33. Doug K

    thank you, that is an illuminating new perspective. However I tend to agree with Kimon, Twitter is better understood as a ‘mediated broadcast performance’ than an oral conversation.

    Facebook = social grooming and phatic utterances
    seems quite right to me.

  34. Pingback: Is Twitter Like Speech or Like Writing? The Answer Is Yes | Writing to Success

  35. Pingback: Is Twitter Like Speech or Like Writing? The Answer Is Yes | TechDiem.com

  36. Pingback: Is Twitter Like Speech or Like Writing? The Answer Is Yes — Tech News and Analysis

  37. Pingback: Twitter: gekwetter of gekribbel? | crossmediamanagement.be

  38. Pingback: Twitter canaliza el renacer del aforismo - UOC periódico

  39. Pingback: Line between online and offline life continues to blur — Tech News and Analysis

  40. Pingback: Current Conversations & Debate :: bugs

  41. Bill Keller

    Dear Zeynep,

    I’m sorry to be so slow — at least by Twitter standards — in getting back to you. I thought before I responded I would try to read some of the research you sent my way. Having spent a couple of hours immersed in the material, I’ll give you my non-scientist’s response. But first, pause for a second to review the narrative of the past day, because it illustrates a point I’ve made on several occasions about Twitter — which I love, but don’t worship uncritically.
    So, Anthony DeRosa Tweets a link to an interview in which I make a comment about Facebook. You send out a Tweet chiding me on the grounds that my remark is refuted by evidence. I chide you back for not linking to any of the evidence you have in mind. You Tweet links to a mountain of social science. The Twittersphere — before I can respond to you, and I think I can safely say without actually reading the voluminous science you have provided — applauds you for nailing me. Does this fit your definition of an enlightening discussion? Or is it more like fans at a sporting event hooting for their favorite players? Twitter is good for many things, but I’m not convinced it’s an ideal platform for serious conversation.
    Just to review, my remark that provoked your response was: “The time you spend keeping up with your 200 Facebook friends is time you are not getting to know someone really well in person.” This is, of course, a difficult statement to challenge. The time you spend doing one thing is, by definition, time you are not spending doing something else. But you clearly did not mean to challenge the literal truth of my remark. As best I can tell, you where challenging what you perceived to be my implication: that Facebook is an impediment to friendship.
    Was that my implication? Not really. What I’ve actually said about Facebook — in a column, a blog discussion with Nick Bilton, the interview with DeRosa and elsewhere — can be summed up this way: Social media, like all new things, come with benefits and costs. The benefits are abundant and may well outweigh the costs, but users of new technology should not shy away from discussing the tradeoffs. My sense of Facebook, not based on research but based on some experience and observation, is that for some people Facebook creates a kind of friendship that is more superficial than the kind that grows out of hours spent together in one another’s company. Of course, social media is a way to keep in touch with real friends and expand your network of more casual, less intimate relationships. But it also makes it possible to feel like you have a meaningful social life when, in reality, you are missing something. I did not offer this as a scientific fact but as an observation and a concern.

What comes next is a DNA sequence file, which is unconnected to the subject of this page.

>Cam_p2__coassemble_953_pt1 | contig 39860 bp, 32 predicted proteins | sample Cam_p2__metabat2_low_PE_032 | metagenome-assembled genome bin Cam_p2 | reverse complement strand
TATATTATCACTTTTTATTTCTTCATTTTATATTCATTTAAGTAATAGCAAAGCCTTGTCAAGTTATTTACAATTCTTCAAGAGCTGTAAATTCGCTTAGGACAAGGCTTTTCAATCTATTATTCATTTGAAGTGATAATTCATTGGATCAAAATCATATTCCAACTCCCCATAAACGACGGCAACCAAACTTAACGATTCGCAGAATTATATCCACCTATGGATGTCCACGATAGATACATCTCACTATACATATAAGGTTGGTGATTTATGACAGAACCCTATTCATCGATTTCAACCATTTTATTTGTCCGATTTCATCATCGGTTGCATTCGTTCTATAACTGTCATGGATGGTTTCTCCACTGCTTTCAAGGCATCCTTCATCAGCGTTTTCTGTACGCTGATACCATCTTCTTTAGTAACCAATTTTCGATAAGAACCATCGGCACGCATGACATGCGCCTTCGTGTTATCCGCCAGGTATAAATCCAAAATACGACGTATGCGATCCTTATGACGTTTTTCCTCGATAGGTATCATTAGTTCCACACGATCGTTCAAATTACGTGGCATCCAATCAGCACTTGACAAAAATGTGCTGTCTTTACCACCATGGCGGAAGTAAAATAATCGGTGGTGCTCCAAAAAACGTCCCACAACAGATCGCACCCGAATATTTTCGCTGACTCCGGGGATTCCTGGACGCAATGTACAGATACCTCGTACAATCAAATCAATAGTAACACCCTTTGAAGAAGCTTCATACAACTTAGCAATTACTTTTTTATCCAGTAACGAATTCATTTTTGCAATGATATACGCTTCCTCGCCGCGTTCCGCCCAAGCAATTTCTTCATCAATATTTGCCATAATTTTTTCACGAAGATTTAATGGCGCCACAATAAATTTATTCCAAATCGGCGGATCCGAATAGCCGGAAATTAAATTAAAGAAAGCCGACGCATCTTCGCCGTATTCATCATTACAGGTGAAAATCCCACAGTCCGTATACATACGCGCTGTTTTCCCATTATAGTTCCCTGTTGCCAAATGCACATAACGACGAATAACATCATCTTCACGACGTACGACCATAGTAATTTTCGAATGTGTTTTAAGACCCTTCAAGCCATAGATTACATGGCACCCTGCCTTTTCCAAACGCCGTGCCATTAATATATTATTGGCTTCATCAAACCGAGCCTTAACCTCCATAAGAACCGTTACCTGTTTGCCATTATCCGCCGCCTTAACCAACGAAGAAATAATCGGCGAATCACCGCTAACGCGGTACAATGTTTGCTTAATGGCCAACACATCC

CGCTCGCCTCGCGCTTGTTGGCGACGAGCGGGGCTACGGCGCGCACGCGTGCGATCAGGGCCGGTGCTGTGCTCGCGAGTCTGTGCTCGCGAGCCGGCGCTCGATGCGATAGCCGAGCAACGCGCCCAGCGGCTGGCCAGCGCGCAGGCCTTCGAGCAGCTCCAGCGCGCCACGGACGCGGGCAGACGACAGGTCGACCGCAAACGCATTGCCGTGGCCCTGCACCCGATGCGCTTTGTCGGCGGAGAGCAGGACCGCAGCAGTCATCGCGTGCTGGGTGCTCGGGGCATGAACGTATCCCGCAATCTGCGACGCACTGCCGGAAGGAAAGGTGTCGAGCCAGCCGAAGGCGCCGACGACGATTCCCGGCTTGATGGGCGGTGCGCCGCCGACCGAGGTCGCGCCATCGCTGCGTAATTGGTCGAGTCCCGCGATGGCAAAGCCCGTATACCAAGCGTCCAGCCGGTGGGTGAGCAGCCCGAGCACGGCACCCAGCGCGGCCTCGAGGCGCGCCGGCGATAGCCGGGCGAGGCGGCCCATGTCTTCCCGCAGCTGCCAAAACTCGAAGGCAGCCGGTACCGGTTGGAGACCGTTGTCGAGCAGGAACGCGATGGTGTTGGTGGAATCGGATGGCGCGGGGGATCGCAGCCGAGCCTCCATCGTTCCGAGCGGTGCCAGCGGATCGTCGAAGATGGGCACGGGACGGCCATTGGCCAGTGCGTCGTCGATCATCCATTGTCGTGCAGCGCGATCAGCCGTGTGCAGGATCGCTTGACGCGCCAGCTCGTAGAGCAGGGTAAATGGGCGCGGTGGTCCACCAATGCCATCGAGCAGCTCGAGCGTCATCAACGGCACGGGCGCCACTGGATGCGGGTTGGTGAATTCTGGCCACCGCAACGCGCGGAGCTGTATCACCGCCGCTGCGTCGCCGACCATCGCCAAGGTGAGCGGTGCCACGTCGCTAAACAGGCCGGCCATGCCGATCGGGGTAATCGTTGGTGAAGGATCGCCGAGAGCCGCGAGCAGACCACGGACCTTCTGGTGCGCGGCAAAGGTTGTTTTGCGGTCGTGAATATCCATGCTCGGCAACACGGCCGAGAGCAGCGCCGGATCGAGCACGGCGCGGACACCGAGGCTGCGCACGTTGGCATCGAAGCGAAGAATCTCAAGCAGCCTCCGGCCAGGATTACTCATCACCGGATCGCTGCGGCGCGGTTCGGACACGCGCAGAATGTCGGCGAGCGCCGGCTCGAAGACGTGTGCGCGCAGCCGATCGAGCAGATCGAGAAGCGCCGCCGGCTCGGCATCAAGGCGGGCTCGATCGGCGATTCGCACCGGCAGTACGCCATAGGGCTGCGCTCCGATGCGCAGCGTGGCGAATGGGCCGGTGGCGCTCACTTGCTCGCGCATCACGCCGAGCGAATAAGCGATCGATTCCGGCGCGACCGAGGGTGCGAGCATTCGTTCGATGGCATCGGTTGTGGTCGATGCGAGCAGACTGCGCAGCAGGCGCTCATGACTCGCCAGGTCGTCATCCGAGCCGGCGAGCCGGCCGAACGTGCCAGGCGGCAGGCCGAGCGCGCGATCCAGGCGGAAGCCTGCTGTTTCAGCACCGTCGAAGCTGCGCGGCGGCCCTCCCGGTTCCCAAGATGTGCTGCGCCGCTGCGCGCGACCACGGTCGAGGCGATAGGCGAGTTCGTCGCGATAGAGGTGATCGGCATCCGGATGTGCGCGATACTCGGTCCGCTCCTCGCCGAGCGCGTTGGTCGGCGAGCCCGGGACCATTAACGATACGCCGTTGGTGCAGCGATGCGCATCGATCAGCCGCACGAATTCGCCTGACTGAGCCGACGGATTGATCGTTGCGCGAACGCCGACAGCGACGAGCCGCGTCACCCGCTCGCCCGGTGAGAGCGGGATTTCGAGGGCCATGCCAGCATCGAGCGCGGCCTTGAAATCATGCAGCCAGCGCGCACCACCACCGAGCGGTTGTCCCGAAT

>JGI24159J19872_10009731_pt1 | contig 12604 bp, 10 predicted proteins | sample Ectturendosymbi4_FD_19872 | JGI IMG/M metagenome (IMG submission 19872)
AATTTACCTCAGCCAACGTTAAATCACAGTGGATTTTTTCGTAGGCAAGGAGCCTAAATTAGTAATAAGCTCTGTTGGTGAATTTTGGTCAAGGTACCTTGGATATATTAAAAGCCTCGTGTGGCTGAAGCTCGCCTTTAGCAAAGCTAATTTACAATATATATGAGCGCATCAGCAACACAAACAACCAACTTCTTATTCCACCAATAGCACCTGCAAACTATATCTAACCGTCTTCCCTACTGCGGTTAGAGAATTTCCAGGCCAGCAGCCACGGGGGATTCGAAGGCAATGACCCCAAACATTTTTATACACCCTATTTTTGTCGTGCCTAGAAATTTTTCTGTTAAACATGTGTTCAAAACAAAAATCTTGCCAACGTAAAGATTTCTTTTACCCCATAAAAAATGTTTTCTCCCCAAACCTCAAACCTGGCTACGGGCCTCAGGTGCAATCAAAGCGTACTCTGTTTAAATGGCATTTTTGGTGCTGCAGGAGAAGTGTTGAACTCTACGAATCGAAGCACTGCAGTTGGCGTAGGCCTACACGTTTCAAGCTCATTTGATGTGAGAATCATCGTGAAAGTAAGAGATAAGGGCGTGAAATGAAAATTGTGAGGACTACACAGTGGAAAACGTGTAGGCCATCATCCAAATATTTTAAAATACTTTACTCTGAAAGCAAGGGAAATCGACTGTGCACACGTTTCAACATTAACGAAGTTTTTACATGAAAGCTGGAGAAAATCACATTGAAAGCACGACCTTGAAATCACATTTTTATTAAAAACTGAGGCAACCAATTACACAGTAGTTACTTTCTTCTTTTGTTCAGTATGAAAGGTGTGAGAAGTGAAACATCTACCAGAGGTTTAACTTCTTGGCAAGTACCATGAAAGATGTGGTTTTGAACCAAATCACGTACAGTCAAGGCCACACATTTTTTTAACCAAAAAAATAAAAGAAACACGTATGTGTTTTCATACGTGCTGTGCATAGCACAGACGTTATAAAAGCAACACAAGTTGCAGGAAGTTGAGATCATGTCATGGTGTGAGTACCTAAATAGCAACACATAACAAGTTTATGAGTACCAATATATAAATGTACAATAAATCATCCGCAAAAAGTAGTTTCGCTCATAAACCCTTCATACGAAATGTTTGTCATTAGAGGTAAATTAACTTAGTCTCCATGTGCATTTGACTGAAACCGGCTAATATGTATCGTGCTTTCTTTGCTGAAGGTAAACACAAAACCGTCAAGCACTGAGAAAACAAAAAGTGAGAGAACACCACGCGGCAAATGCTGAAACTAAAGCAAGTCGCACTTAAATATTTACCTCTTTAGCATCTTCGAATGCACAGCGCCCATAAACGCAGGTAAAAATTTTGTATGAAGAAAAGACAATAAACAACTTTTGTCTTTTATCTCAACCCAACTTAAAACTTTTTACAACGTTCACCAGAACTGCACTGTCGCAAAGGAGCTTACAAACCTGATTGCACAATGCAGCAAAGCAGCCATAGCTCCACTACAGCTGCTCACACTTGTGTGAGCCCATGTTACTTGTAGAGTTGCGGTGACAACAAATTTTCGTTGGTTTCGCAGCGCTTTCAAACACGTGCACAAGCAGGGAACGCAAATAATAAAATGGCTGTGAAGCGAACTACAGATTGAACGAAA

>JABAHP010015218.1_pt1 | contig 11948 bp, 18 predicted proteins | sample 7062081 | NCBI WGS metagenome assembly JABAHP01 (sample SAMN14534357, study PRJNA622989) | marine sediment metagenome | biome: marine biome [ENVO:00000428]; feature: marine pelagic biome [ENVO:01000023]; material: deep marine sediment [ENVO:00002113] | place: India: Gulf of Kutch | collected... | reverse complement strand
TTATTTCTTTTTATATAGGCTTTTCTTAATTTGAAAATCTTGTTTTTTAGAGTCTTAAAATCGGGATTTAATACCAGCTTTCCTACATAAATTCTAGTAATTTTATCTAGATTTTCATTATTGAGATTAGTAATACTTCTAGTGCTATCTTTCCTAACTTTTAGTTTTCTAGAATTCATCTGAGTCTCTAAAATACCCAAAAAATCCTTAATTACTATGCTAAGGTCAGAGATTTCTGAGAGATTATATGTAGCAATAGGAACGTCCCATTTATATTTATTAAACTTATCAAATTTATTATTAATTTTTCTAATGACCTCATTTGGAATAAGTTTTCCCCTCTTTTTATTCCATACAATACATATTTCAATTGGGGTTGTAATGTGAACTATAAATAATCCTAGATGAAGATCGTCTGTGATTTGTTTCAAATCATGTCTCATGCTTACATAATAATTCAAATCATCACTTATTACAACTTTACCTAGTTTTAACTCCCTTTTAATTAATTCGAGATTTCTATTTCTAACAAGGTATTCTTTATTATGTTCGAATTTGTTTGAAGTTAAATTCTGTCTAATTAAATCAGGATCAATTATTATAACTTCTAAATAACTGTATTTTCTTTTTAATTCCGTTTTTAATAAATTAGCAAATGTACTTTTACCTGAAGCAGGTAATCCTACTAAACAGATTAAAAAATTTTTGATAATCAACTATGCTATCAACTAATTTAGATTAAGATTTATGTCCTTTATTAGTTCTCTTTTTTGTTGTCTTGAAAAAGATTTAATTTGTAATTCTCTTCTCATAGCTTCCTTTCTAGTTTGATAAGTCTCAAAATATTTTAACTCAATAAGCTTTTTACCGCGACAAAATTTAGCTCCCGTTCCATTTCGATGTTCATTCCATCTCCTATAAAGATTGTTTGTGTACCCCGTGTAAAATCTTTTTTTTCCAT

The studies you sent me had a lot of interesting material, but they did not address my concern. For starters, many of them predate the explosion of social media. A handful are as recent as 2010, but mostly they reference work done in 2006, 2004, 2002, even 1997. They are about “the Internet,” or email, or mobile phone use.
    More important, these studies mostly define friendship as “network size.” Typical was this argument from Wang and Wellman:
    “Friendship is still abundant. In 2002 and 2007, American adults had on average about 10 friends whom they met or spoke with at least weekly, with a few additional virtual friends and migratory friends. Despite the scholarly cautions and media panics, our data suggest that almost everyone has social ties whom they contact on a regular basis. People’s friendship network sizes vary depending on their Internet use or nonuse. In general, Internet users do not have fewer offline friends than do nonusers, as the panic- stricken media have feared.”
    Likewise the Hampton/Sessions 2008 study of “Core Networks, Social Isolation, and New Media” finds no correlation between Internet and mobile phone use and “social isolation” (defined as people who can’t name anyone “with whom you discussed matters that are important to you.”) They report that people who spend time online have more contacts with such people.
    Likewise the Boase 2006 study “The Strength of Internet Ties” — which looked both at the number of contacts and the regularity of contacts.
    The number and diversity of your friends is not insignificant, but it’s not relevant to my point, which concerns the quality of friendships, not the quantity. I’ve never questioned that social media are excellent for reach. I have suggested that in many cases they are not conducive to depth.
    So, I’m happy that my columns and comments have provoked interest and aroused argument. I LIKE argument. But you’re arguing with a point I never made.
    And now I have to go earn a pay check.

  42. Paul Fernhout

    “Cheaper computers increasingly capable of taking over human tasks means that we face a profound human problem: how will we deal with the billions of people who will be potentially redundant if the only way of measuring a human’s worth is their price on the labor market? For me, this is an important political question rather than a technological lament.”

    I generally agree, and here is a presentation I put together about that (there is a PDF version liked at the youtube site that is quicker to read):
    “Five Interwoven Economies: Subsistence, Gift, Exchange, Planned, and Theft. ”

    Basically I suggest there have always been five interwoven economies (or economic transactions) of which the exchange is only one, and the balance between those economies will shift with cultural changes (including politics) and technological changes.

  43. Pingback: Twitter y el regreso de los sūtra « Hijo de Vecino

  44. Pingback: Is Social Media The End of Endings? « Groundswell

  45. Pingback: Twitter, Academic Conversation, and the Research Paper « Lisa 2.0

  46. Pingback: A Few Favorite Blogs about (Educational) Technology | Agile Learning

  47. Pingback: Love in a Time of Algorithms - Posted on November 21st, 2011 by Barbara Fister

  48. Pingback: Wireless Void | Darren Hoyt Dot Com

  49. Pingback: The BIGBible Project | Orality? #digidisciple (@drgeorgemorley)

Leave a Reply

Your email address will not be published. Required fields are marked *